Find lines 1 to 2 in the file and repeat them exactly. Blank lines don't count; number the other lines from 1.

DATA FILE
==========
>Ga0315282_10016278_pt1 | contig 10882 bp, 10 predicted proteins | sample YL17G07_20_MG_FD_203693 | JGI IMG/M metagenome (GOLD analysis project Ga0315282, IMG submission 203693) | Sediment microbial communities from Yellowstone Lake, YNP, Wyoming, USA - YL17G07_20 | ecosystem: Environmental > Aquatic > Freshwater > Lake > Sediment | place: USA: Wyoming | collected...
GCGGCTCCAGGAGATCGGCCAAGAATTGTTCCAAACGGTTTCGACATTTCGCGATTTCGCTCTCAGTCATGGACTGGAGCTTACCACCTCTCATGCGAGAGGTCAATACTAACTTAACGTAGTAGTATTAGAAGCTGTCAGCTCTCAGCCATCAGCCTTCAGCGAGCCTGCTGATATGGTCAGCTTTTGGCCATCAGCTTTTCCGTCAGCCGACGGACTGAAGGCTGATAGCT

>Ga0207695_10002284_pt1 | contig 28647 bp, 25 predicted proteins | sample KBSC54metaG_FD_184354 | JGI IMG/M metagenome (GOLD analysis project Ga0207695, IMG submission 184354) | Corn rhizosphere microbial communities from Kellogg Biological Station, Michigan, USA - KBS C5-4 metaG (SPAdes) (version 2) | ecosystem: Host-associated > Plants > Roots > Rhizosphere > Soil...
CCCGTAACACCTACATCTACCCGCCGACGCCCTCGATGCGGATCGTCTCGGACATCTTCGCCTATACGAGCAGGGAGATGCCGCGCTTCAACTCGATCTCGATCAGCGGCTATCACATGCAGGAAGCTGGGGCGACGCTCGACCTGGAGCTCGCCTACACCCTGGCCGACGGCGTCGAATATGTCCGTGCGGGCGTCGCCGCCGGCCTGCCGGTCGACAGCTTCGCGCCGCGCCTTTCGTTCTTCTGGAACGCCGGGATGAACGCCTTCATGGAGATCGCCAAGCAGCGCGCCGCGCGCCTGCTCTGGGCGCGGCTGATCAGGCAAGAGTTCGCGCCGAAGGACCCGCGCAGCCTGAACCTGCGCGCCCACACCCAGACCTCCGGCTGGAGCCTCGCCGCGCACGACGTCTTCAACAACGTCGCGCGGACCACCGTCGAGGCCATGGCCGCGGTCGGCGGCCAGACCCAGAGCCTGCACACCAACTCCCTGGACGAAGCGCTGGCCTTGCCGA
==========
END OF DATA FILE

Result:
>Ga0315282_10016278_pt1 | contig 10882 bp, 10 predicted proteins | sample YL17G07_20_MG_FD_203693 | JGI IMG/M metagenome (GOLD analysis project Ga0315282, IMG submission 203693) | Sediment microbial communities from Yellowstone Lake, YNP, Wyoming, USA - YL17G07_20 | ecosystem: Environmental > Aquatic > Freshwater > Lake > Sediment | place: USA: Wyoming | collected...
GCGGCTCCAGGAGATCGGCCAAGAATTGTTCCAAACGGTTTCGACATTTCGCGATTTCGCTCTCAGTCATGGACTGGAGCTTACCACCTCTCATGCGAGAGGTCAATACTAACTTAACGTAGTAGTATTAGAAGCTGTCAGCTCTCAGCCATCAGCCTTCAGCGAGCCTGCTGATATGGTCAGCTTTTGGCCATCAGCTTTTCCGTCAGCCGACGGACTGAAGGCTGATAGCT